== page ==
In Iowa's quirky caucus system, voters gather to cast ballots in public meetings after listening to pitches on behalf of the candidates.

Paul, known for his libertarian views, is taking the holiday weekend off in Texas before returning to Iowa on Monday.

Santorum, a former U.S. senator from Pennsylvania with a strong social conservative message, is trying to unite Iowa's influential evangelical Christian voters behind him and score an upset with a surge in the final days.

"If you really want to transform America, it has to be about values, faith and freedom," he told a crowd in Knoxville, Iowa.

Gingrich, along with Santorum, Bachmann and Jon Huntsman, also joined a lawsuit already filed by Perry against Virginia's Board of Elections to qualify for the state's 2012 primary election.

Romney and Paul were the only candidates who managed to submit the required 10,000 verifiable signatures collected by registered voters in the state in order to get on Virginia's ballot for its March 6 primary.

News by Reuters

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Sunday, December 11, 2011

Boy escapes from terrorist group after five months in captivity

Kidnapped Boy
A BOY of 14 kidnapped by a terror group linked with al-Qaeda has escaped by fleeing in bare feet through a jungle for two days.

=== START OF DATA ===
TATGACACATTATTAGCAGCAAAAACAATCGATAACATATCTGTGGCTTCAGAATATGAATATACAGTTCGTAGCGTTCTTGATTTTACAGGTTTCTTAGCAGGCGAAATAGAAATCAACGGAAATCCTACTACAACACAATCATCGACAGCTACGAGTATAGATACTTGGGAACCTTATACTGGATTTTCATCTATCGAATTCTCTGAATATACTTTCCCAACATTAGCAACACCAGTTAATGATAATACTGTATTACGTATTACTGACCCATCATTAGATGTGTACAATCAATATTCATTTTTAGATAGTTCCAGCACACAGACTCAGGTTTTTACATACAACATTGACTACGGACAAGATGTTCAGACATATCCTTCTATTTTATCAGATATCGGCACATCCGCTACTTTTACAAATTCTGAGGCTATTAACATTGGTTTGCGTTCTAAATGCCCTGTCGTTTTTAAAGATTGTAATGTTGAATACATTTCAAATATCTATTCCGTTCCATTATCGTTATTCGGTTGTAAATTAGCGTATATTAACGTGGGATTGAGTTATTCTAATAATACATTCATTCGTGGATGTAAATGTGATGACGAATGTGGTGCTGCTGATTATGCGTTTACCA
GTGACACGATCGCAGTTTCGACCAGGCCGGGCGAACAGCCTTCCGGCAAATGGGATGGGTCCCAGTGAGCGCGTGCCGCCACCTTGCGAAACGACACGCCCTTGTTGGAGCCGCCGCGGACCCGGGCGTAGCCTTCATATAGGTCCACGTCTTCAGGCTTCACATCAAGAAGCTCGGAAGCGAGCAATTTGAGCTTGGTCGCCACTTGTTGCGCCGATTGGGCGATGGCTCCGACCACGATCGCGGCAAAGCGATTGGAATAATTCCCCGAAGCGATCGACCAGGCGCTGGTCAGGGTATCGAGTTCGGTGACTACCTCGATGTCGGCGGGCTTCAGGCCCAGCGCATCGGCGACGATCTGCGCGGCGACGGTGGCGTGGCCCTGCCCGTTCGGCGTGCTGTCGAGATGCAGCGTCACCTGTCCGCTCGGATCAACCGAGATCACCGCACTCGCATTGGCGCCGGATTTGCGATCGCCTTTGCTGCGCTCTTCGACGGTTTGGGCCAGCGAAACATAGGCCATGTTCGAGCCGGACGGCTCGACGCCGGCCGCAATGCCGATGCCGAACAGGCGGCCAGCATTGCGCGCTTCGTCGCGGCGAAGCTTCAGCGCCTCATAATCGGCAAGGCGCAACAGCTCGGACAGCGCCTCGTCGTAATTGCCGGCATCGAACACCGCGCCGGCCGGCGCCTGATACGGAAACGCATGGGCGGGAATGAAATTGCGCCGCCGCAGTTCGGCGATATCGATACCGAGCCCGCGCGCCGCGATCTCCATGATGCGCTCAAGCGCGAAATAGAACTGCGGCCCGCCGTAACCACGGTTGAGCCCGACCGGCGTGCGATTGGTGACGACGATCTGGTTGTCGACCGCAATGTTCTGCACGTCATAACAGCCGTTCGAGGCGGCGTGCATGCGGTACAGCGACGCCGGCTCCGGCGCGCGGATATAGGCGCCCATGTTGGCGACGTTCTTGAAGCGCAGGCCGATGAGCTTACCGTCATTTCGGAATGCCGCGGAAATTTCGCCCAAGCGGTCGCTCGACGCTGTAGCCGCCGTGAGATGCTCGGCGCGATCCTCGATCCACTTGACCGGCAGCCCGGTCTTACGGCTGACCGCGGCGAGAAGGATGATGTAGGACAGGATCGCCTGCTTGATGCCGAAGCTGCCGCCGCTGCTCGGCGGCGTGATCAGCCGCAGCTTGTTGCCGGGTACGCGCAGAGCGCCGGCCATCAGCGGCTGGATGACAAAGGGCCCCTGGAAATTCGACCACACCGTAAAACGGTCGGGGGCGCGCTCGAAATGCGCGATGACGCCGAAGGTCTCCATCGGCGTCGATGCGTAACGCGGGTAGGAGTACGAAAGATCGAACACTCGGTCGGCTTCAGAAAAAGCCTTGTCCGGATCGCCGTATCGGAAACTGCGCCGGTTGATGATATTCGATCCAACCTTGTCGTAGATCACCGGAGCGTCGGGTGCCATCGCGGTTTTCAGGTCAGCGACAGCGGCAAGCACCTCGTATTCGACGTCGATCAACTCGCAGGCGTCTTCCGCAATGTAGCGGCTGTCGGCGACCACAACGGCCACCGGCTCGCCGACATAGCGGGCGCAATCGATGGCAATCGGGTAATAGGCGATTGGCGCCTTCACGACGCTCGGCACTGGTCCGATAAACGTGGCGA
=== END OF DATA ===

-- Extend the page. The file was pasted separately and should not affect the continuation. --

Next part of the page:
Kevin Lunsmann was missing for five months while Islamic militants made ransom demands to his family.

But he outwitted four armed guards by telling them he was going to wash in a stream, before running away.

Villagers found him the next evening after he followed a river down a mountain on the southern Philippine island of Basilan.

Kevin was flown to the capital Manila and phoned his Filipino-American mum Gerfa, who was in the U.S. She and Kevin’s Filipino cousin Romnick Jakaria were kidnapped with the teenager during a holiday to the country in July.

His mum Gerfa was released by the ­insurgent group in October.

Romnick then managed to escape from the terrorists last month.

Kevin and Gerfa’s family in Virginia had received demands for money to ensure their safe return.

Ransom kidnappings in the region are blamed mostly on Abu Sayyaf, an al-Qaeda-linked group which is ­considered a terrorist organization by the Americans.

News by Mirror